This lecture explores the multiple facets of Indian modernism. The narrative begins with the question: If modernism, in the Western context, is defined as a rejection of tradition, just how does a 5,000-year-old traditional culture such as India manage to make modern art? It somehow unfolds to us in a more tangled and complex manner, influenced by factors such as urbanism, primitivism and neologism. Unlike their counterparts in the West, Indian artists made modern art not by shocking and rejecting, but by assimilating elements from innumerable artistic traditions.
Modernism first took root on the Indian subcontinent with the establishment of colonial art colleges that followed the curriculum of the Royal College of Arts in London. The introduction of Western ideas generated great debate and conflict. Hence a group of Asian and European intellectuals, including Englishman Ernst Binfield, Japanese curator Okakuro Kakuzo and Chinese artist Xu Beihong, created the Pan-Asian alliance to counteract the pervasive influence of Western academic naturalism promoted by the government colleges. The movement swept through India and spread to other Asian countries as well, resulting in an international aesthetic and ideology. Thus began the story of Indian modernism.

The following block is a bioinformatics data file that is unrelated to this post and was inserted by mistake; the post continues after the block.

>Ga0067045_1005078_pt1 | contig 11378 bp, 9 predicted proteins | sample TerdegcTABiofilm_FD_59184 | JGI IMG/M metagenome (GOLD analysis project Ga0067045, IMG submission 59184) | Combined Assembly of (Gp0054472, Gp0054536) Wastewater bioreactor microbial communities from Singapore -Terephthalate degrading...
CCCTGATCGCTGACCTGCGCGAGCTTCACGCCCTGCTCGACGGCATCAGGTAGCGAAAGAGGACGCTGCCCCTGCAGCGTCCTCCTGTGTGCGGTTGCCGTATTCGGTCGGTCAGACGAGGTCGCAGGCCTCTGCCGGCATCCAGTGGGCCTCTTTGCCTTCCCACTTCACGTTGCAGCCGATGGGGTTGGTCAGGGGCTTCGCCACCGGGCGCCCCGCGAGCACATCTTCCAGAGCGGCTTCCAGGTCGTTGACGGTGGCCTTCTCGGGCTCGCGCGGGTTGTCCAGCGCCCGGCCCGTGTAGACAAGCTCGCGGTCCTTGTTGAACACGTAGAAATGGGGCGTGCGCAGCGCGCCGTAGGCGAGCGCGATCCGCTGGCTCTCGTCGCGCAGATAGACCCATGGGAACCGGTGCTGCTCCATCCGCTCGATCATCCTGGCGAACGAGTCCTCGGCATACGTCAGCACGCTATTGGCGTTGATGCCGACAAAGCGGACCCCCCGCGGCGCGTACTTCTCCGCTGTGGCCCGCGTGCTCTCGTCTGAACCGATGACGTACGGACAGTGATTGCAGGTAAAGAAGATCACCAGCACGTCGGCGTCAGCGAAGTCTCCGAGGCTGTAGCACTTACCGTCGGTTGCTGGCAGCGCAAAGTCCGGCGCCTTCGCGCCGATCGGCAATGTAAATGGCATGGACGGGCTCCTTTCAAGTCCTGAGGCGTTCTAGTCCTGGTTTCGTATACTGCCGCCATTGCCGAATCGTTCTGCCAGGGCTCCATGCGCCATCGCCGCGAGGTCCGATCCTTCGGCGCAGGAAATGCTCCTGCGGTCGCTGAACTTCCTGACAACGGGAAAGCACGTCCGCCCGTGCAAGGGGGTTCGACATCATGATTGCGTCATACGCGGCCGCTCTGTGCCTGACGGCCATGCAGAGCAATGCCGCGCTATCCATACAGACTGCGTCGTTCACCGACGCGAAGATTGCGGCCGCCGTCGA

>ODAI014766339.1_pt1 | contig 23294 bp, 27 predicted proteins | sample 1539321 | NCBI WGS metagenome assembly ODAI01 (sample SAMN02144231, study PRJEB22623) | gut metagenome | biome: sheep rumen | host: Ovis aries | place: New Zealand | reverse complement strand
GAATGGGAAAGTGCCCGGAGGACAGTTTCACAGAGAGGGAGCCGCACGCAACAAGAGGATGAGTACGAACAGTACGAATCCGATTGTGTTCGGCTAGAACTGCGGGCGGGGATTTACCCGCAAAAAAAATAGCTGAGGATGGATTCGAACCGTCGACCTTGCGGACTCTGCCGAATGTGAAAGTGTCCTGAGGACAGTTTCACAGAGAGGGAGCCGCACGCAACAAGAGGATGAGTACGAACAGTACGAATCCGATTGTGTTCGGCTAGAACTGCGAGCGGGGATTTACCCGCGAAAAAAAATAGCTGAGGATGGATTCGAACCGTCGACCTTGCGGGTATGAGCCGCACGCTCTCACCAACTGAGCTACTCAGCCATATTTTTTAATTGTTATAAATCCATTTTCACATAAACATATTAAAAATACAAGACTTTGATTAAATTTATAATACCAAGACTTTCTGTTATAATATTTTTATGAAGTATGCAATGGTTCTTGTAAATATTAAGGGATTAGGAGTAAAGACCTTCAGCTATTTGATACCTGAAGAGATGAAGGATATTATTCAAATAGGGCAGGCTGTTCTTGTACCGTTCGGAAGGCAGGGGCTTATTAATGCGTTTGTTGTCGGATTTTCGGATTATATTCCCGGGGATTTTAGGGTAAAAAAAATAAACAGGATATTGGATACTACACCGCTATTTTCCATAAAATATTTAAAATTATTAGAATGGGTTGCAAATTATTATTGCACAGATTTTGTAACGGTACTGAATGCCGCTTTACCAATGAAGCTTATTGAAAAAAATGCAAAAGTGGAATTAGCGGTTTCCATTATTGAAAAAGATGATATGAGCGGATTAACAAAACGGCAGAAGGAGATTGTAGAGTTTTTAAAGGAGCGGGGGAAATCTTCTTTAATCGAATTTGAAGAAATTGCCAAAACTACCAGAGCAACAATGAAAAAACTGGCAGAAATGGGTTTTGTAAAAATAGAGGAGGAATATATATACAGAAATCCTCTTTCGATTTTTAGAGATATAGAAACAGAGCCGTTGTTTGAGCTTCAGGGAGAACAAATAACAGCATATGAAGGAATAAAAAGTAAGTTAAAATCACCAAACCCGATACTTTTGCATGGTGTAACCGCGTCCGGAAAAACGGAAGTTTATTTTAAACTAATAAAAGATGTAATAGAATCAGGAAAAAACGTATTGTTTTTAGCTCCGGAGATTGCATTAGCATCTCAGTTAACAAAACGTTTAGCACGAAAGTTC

Sundaram Tagore is a New York-based art historian and gallerist. A descendant of the influential poet and Nobel Prize winner Rabindranath Tagore, he promotes East-West dialogues in multicultural and multidisciplinary events globally. He has worked with many international organizations including The Peggy Guggenheim Foundation, Venice, Italy; Metropolitan Museum of Art; Museum of Modern Art, New York; United Nations; Pace Wildenstein Gallery. He is currently a Ph.D. candidate of Oxford University, and he writes for numerous art publications. In 1999, he was nominated by Avenue magazine as one of the 100 Most Influential Asian Americans in the United States. Recently, he was profiled in a 30-minute special interview with CNN International’s Talk Asia.